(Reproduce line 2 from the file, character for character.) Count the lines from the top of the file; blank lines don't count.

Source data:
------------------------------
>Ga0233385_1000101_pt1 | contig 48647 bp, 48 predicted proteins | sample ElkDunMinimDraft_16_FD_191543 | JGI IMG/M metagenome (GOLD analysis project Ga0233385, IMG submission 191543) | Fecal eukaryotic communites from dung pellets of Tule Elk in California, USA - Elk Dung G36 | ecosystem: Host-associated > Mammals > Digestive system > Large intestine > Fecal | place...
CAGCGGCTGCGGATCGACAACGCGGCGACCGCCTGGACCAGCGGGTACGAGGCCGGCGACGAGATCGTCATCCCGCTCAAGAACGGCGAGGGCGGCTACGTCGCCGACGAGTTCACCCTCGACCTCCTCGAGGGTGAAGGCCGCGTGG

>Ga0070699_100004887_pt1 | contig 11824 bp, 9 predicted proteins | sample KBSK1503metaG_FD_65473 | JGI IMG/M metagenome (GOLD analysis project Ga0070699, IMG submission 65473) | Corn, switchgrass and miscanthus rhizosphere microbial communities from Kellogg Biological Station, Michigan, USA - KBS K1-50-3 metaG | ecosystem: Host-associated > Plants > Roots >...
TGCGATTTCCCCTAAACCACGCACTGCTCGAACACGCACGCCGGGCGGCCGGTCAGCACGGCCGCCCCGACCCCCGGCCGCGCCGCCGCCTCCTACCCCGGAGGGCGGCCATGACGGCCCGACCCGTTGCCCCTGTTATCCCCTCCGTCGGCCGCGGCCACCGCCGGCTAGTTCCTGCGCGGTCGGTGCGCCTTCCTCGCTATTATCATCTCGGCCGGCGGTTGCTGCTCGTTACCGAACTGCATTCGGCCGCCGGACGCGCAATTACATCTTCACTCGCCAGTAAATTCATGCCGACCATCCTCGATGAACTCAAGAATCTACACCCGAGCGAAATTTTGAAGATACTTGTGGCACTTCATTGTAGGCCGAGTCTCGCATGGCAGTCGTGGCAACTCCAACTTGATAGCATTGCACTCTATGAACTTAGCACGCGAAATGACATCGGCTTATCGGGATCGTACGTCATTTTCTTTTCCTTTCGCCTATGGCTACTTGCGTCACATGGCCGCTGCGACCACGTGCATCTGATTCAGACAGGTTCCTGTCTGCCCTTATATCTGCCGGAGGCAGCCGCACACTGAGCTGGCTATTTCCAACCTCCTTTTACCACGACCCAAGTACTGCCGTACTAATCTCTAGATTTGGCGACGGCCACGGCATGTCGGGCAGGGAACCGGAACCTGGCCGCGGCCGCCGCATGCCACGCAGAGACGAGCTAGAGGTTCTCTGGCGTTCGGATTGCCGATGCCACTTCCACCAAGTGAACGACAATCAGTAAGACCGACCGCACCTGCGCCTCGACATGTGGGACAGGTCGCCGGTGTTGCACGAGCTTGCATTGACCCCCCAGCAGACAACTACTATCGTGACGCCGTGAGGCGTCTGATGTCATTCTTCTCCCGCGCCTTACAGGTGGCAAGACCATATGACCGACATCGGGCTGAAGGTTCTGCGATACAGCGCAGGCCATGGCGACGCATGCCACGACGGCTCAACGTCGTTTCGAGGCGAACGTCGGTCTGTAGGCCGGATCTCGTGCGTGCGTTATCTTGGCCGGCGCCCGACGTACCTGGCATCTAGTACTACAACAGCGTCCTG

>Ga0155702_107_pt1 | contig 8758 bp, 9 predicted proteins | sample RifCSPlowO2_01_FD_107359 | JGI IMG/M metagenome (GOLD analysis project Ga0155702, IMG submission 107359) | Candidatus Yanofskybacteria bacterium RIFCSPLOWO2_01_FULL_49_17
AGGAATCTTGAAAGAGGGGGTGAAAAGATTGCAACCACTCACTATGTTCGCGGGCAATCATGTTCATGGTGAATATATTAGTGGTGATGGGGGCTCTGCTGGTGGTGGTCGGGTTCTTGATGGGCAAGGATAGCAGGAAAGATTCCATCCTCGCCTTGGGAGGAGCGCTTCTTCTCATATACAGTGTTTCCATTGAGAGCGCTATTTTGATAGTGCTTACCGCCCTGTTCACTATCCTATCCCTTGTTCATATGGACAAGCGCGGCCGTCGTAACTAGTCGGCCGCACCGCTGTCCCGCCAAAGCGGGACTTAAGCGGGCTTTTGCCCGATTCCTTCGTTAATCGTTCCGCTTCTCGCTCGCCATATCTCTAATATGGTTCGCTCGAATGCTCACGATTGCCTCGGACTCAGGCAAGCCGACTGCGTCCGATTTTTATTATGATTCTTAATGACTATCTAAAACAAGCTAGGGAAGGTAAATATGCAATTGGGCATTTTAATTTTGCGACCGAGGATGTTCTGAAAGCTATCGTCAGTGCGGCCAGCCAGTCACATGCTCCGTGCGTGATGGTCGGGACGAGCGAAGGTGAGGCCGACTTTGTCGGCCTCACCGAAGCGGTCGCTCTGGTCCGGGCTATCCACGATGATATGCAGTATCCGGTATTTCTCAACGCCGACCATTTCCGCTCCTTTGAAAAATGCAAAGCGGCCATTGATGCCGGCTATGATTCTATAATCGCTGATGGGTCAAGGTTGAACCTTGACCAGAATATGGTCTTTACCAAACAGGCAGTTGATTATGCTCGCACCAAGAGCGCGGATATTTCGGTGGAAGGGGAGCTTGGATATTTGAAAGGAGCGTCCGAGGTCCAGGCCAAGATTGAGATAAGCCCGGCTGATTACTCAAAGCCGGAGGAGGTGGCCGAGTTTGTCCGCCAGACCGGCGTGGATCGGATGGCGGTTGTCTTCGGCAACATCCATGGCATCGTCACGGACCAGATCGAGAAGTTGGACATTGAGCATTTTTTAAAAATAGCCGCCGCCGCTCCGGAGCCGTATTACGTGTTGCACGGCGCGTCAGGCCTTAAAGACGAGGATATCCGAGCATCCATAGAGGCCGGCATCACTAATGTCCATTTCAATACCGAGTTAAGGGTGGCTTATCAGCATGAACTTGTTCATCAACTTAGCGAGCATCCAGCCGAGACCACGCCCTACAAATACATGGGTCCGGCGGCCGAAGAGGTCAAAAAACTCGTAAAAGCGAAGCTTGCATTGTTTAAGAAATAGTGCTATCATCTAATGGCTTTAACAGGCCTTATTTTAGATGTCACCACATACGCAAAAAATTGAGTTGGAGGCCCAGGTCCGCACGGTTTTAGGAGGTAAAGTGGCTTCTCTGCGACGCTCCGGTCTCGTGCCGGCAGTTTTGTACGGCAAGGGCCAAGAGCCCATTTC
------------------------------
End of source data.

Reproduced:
CAGCGGCTGCGGATCGACAACGCGGCGACCGCCTGGACCAGCGGGTACGAGGCCGGCGACGAGATCGTCATCCCGCTCAAGAACGGCGAGGGCGGCTACGTCGCCGACGAGTTCACCCTCGACCTCCTCGAGGGTGAAGGCCGCGTGG